Catalans back secession: exit poll
Catalans have handed a majority to parties backing independence from Spain, strengthening the region's drive for a referendum on secession in defiance of Spanish prime minister Mariano Rajoy, the first exit poll showed.
Catalan president Artur Mas, who called early elections to force the debate on independence, won between 54 and 57 of the 135 seats in the regional assembly for his Convergencia i Unio party, according to estimate by Spanish broadcaster TV3, funded by the regional Catalan government.
The Separatist Catalan Republican Left won between 20 and 23 seats. Two smaller parties that also back a referendum secured at least 15 seats between them.
Rajoy's People's Party won between 16 and 18 seats, compared with 18 in elections two years ago. The Socialists also won between 16 and 18 seats, the TV3 exit poll estimated.
Mr Rajoy, weakened by recession and speculation that Spain needs a European bailout, says a referendum on secession is unconstitutional. While the result strengthened Mr Mas's bid for a referendum, his failure to secure a majority for his party may leave him dependent on separatist parties to govern Spain's largest regional economy.
Mr Mas has pledged a referendum within four years. If there's a majority of pro-independence in parliament, "it would be fraud" to ditch the planned vote, he had said on November 19th. Scotland plans a similar vote in 2014.
Mr Mas has blamed tax transfers to the rest of Spain for the area's financial woes and has pushed for independent tax collection. The region transfers €15 billion, or 8 per cent of its output, to the rest of Spain.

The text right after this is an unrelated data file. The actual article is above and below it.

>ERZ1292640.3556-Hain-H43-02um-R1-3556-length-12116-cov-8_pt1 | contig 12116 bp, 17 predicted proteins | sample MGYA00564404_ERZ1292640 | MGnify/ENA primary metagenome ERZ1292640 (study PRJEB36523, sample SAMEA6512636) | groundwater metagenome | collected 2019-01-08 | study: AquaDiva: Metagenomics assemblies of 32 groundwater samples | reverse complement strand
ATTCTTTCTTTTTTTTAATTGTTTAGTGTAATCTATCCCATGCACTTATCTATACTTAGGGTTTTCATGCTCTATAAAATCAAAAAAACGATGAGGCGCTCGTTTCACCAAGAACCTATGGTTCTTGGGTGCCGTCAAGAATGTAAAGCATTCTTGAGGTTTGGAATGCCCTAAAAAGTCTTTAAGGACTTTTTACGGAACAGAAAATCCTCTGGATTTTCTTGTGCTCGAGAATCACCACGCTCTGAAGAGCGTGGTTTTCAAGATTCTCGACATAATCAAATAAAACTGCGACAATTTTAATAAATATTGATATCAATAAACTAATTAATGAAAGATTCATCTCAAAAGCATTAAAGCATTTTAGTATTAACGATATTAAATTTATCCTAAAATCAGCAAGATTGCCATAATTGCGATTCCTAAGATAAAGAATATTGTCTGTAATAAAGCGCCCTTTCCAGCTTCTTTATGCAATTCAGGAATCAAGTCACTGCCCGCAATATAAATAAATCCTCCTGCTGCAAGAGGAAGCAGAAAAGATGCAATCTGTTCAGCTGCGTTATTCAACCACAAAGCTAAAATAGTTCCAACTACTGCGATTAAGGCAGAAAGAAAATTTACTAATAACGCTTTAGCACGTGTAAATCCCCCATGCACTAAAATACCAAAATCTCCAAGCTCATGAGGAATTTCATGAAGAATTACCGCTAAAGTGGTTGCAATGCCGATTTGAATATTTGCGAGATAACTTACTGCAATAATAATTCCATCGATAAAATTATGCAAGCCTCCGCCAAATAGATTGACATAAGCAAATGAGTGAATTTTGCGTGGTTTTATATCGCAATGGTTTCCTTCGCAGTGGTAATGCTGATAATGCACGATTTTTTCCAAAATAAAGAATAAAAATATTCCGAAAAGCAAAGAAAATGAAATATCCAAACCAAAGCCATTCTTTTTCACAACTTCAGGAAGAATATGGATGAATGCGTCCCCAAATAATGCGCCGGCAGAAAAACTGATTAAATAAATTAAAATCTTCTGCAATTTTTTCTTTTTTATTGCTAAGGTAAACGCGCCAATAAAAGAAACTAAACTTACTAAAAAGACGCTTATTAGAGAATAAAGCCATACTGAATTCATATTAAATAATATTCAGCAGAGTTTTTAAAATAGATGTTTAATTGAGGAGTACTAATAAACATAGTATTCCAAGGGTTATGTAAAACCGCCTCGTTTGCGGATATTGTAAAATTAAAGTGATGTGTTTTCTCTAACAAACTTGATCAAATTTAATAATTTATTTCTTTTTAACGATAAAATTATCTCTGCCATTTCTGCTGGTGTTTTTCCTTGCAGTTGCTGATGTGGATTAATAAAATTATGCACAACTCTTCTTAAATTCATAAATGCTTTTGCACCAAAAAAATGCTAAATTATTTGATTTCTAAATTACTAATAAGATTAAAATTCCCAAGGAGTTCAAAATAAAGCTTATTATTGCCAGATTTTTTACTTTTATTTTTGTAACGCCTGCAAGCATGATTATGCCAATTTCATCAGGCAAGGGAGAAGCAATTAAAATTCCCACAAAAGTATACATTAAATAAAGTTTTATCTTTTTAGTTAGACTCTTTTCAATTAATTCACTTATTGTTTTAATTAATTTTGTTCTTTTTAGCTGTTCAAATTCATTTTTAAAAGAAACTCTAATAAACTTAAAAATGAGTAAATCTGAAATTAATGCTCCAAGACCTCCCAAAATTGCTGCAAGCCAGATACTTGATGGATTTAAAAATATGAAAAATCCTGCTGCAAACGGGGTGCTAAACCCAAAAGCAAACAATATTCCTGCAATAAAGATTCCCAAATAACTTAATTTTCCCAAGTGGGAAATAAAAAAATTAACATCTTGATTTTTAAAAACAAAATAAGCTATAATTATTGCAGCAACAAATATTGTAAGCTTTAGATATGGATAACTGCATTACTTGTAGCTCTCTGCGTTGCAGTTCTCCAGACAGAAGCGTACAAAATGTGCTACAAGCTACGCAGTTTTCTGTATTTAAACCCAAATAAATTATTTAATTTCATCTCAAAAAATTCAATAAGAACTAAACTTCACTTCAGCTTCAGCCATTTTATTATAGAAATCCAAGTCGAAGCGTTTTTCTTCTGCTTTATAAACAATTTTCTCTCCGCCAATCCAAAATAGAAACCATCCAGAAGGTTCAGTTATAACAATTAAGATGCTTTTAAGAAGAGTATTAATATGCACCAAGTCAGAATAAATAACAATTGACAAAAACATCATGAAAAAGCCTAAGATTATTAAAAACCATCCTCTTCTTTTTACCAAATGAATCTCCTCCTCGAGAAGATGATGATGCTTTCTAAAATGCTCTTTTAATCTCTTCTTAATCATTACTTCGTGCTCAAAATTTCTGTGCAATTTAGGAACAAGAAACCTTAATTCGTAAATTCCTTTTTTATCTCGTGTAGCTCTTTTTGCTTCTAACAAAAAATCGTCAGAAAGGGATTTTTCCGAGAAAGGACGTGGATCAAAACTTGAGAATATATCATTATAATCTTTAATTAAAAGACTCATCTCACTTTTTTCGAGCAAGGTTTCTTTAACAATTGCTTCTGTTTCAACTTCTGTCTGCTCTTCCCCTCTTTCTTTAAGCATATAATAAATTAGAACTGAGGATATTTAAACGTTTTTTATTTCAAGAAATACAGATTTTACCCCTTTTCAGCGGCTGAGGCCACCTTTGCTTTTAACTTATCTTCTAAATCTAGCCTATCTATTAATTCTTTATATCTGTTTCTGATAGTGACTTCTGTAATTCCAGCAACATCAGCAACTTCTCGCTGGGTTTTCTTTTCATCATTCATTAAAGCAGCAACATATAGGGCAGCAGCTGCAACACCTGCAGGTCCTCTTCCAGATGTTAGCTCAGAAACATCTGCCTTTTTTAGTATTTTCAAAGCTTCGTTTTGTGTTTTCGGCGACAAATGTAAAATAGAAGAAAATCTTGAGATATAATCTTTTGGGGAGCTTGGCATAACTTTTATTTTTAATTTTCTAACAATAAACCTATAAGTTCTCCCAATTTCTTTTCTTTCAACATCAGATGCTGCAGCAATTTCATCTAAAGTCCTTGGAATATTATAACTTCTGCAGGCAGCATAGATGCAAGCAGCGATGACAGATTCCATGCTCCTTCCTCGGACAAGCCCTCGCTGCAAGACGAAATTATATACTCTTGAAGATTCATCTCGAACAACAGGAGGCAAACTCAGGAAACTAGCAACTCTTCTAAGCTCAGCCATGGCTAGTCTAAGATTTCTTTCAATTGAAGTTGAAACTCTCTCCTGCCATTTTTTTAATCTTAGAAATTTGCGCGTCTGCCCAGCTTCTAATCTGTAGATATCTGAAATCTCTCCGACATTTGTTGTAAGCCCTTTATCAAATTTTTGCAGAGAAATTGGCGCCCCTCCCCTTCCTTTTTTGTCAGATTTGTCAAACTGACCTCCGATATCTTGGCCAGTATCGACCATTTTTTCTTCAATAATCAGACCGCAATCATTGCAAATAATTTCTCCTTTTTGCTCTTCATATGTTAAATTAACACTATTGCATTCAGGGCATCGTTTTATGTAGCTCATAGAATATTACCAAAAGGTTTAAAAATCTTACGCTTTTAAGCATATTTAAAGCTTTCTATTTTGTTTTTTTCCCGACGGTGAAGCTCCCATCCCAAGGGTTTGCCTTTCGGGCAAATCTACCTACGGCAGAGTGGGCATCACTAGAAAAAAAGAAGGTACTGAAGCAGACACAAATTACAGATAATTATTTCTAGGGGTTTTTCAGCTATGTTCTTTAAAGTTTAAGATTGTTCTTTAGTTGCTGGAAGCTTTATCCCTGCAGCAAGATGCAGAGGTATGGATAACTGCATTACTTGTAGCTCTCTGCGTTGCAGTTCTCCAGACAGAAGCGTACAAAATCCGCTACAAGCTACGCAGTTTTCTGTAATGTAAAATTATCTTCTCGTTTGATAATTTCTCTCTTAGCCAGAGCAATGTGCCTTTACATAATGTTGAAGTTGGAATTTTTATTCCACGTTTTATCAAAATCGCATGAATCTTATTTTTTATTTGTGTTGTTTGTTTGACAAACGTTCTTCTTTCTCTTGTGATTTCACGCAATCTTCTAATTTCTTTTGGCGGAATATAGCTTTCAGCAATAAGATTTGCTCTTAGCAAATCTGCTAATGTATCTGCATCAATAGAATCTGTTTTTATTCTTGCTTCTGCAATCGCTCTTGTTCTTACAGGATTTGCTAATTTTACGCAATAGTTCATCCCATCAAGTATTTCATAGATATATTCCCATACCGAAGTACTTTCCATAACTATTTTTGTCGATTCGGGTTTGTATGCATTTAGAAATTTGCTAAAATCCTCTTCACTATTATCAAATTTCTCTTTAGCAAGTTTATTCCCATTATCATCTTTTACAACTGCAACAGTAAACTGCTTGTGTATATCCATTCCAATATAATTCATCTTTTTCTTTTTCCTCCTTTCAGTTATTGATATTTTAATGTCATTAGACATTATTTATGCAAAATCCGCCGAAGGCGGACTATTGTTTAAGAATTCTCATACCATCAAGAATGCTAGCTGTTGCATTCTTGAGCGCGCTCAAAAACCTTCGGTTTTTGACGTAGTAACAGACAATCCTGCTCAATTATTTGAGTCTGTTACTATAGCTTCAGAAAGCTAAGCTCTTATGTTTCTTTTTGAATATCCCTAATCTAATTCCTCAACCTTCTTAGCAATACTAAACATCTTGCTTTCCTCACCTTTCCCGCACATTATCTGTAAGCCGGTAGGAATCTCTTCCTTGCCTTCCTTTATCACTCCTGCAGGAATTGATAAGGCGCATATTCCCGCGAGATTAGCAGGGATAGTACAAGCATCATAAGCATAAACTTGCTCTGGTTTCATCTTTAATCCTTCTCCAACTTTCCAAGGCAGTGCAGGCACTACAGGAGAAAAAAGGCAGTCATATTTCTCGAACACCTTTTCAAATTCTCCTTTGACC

Since elections in 2010, Mr Mas, whose party's pro-business economic policies are in line with those of Mr Rajoy, has governed with 62 of the 135 seats in the regional parliament. Mr Rajoy's PP has backed his two austerity budgets.
The 2013 budget will be one of the new government's first tasks.
The 7.5 million Catalans make up 16 per cent of the Spanish population and last year contributed 19 per cent of the country's economic output. Madrid is the second-biggest regional economy, with 18 per cent of national output.
Catalonia is the country's most indebted region, with total borrowing of €48.5 billion. Moody's Investors Service cut its credit rating to junk on August 31st.
The fallout from Europe's debt crisis has shut Catalonia out of financial markets, making it more dependent on the central government, while at the same time fuelling the campaign to break away.
Mr Mas, who says Catalonia can have a "brilliant" future alone rather than a "grey" one
as part of Spain, was forced to ask Mr Rajoy for a €5 billion lifeline this year.